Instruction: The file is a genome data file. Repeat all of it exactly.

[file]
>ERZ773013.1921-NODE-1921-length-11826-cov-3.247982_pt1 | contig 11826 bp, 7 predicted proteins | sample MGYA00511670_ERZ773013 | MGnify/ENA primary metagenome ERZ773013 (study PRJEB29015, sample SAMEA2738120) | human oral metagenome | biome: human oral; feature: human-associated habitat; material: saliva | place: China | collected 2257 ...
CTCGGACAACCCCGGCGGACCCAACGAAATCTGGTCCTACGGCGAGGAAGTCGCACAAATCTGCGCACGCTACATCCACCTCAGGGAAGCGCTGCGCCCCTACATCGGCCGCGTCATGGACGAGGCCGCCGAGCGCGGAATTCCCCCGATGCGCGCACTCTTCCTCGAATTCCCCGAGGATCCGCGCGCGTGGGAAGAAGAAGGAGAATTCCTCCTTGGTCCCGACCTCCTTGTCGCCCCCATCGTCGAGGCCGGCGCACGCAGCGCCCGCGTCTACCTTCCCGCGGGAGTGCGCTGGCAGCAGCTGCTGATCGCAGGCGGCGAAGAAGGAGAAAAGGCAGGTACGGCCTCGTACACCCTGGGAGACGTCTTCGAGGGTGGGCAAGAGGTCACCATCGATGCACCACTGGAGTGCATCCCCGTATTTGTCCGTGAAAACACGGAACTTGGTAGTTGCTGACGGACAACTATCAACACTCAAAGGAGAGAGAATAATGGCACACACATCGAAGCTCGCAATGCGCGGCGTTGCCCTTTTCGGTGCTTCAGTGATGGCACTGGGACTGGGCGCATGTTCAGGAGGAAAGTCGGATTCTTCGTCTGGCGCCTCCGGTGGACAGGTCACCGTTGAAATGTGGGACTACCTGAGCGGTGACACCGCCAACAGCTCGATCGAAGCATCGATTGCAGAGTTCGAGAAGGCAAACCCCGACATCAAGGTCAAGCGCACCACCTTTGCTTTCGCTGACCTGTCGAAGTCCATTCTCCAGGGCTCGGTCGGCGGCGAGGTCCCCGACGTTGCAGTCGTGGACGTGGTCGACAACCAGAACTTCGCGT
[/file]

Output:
>ERZ773013.1921-NODE-1921-length-11826-cov-3.247982_pt1 | contig 11826 bp, 7 predicted proteins | sample MGYA00511670_ERZ773013 | MGnify/ENA primary metagenome ERZ773013 (study PRJEB29015, sample SAMEA2738120) | human oral metagenome | biome: human oral; feature: human-associated habitat; material: saliva | place: China | collected 2257 ...
CTCGGACAACCCCGGCGGACCCAACGAAATCTGGTCCTACGGCGAGGAAGTCGCACAAATCTGCGCACGCTACATCCACCTCAGGGAAGCGCTGCGCCCCTACATCGGCCGCGTCATGGACGAGGCCGCCGAGCGCGGAATTCCCCCGATGCGCGCACTCTTCCTCGAATTCCCCGAGGATCCGCGCGCGTGGGAAGAAGAAGGAGAATTCCTCCTTGGTCCCGACCTCCTTGTCGCCCCCATCGTCGAGGCCGGCGCACGCAGCGCCCGCGTCTACCTTCCCGCGGGAGTGCGCTGGCAGCAGCTGCTGATCGCAGGCGGCGAAGAAGGAGAAAAGGCAGGTACGGCCTCGTACACCCTGGGAGACGTCTTCGAGGGTGGGCAAGAGGTCACCATCGATGCACCACTGGAGTGCATCCCCGTATTTGTCCGTGAAAACACGGAACTTGGTAGTTGCTGACGGACAACTATCAACACTCAAAGGAGAGAGAATAATGGCACACACATCGAAGCTCGCAATGCGCGGCGTTGCCCTTTTCGGTGCTTCAGTGATGGCACTGGGACTGGGCGCATGTTCAGGAGGAAAGTCGGATTCTTCGTCTGGCGCCTCCGGTGGACAGGTCACCGTTGAAATGTGGGACTACCTGAGCGGTGACACCGCCAACAGCTCGATCGAAGCATCGATTGCAGAGTTCGAGAAGGCAAACCCCGACATCAAGGTCAAGCGCACCACCTTTGCTTTCGCTGACCTGTCGAAGTCCATTCTCCAGGGCTCGGTCGGCGGCGAGGTCCCCGACGTTGCAGTCGTGGACGTGGTCGACAACCAGAACTTCGCGT